You may remember Burns from his bid against Democrat Mark Critz in a special election for the U.S. House seat once occupied by John Murtha. That bid fell short, with Burns winning 45 percent and Critz 52 percent; in a November rematch for the full two-year term, Burns came much closer, winning 49 percent to Critz’s 51 percent.

Burns’s statement:

We are a nation at a crossroad, and we truly are at a time for choosing. Our current leadership has made their choice — more spending, more debt, and they’ve conceded America’s exceptional place in the world. That’s why today I am announcing that I am a candidate for the United States Senate.

President Obama and Senator Casey have made their choice for the future of America — more taxes, more spending, and more debt. Their choice has led to the highest unemployment in decades and a pessimism America hasn’t seen since Jimmy Carter.

Just the other day, President Obama admitted that “Americans are not better off than they were four years ago.” It’s obvious that his policies have not and will not get us out of this financial crisis. That’s why I was disappointed Senator Casey voted for the second round of wasteful stimulus proposed by President Obama. We deserve better.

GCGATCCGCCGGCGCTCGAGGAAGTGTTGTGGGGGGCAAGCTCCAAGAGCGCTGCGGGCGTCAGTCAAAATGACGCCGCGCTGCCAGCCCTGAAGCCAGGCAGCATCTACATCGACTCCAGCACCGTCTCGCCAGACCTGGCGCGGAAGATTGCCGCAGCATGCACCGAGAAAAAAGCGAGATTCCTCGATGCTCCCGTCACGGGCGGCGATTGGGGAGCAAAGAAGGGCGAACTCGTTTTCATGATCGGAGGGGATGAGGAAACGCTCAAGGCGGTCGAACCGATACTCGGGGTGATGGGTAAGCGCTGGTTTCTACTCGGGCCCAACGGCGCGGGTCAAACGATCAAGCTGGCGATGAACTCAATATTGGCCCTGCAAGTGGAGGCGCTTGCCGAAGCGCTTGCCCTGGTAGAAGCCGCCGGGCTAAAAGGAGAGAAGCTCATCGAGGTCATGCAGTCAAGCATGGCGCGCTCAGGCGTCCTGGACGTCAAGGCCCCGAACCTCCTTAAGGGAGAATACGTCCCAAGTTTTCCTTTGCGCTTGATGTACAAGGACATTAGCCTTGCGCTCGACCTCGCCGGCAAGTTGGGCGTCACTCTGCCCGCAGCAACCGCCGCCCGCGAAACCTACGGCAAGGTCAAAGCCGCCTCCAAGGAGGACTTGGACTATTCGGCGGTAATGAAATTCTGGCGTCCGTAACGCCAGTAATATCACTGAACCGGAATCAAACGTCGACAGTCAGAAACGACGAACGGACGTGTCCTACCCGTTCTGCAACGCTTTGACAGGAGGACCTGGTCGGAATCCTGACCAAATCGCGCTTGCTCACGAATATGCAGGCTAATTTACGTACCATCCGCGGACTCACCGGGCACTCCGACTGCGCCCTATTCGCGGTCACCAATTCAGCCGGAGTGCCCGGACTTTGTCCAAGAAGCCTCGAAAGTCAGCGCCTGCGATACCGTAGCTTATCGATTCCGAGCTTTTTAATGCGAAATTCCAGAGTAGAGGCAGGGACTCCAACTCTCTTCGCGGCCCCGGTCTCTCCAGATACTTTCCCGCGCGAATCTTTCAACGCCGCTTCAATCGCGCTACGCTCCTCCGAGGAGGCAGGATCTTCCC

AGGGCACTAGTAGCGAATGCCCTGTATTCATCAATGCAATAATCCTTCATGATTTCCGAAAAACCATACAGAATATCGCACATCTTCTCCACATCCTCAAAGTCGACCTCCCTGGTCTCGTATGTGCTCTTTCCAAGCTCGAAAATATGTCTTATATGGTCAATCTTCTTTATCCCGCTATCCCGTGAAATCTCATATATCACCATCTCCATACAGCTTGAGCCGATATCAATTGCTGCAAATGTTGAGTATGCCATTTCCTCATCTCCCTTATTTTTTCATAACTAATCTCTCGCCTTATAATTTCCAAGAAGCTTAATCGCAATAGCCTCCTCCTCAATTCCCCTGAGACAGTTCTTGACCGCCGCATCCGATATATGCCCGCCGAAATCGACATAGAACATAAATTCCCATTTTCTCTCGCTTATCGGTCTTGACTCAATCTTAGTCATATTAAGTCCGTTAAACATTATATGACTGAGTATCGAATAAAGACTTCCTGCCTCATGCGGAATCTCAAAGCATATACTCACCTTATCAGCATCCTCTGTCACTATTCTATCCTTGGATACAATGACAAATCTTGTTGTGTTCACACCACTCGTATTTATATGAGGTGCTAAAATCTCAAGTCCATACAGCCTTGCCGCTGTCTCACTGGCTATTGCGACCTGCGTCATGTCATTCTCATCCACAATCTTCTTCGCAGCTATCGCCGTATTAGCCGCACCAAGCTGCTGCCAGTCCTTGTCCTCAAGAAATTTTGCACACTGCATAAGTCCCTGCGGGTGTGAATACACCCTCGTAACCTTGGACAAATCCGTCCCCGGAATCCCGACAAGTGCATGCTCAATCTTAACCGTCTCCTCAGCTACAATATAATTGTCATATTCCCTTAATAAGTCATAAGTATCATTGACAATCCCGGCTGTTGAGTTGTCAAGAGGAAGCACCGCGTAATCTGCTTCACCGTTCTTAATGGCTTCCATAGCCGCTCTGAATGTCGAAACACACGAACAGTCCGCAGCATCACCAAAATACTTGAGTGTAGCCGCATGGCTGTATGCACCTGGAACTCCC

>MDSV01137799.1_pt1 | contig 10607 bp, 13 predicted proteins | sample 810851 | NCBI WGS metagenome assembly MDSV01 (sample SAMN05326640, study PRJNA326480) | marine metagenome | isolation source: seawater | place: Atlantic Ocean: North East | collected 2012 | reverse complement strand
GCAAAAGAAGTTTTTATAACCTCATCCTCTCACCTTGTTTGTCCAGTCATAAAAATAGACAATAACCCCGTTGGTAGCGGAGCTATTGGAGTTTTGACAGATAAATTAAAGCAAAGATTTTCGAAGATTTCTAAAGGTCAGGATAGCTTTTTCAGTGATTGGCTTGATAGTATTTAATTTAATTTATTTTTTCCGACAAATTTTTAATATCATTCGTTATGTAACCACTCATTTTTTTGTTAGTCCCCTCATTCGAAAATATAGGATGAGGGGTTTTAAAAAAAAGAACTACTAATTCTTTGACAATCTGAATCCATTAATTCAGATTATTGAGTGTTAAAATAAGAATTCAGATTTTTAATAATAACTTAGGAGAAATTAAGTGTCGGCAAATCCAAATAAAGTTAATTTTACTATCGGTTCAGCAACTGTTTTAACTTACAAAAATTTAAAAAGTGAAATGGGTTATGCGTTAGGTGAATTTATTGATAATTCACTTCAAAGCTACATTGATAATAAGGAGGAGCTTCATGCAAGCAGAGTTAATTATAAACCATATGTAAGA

We also deserve better than a Senator who has done more to help this failed President than to help the people of Pennsylvania. Senator Casey may be a good man, but he is not good for America and he’s not good for Pennsylvania.

Burns’s most significant rival in the GOP primary may be Col. (ret.) John Vernon, who’s been doing some polling:

Colonel John Vernon may be a new face on the political scene, but the results of an internal poll released today by his campaign show he has a profile that resonates with the GOP base.

National Research Inc., a Republican polling firm whose clients include New Jersey Governor Chris Christie, conducted a statewide poll for the Vernon for Senate 2012 Campaign Committee. The telephone survey was taken on September 19-20 and had a sampling of 500 likely PA voters. The full memo is below.

The results indicated that Democratic Senator Bob Casey is showing early signs of vulnerability. Casey’s favorability rating is 47 percent, his job approval rating is 46 percent, and his ballot score against a generic Republican is 46 percent — figures that are roughly in line with independent polling this year.

Tags: Bob Casey , Tim Burns

Did Joe Sestak’s Surge Save Mark Critz?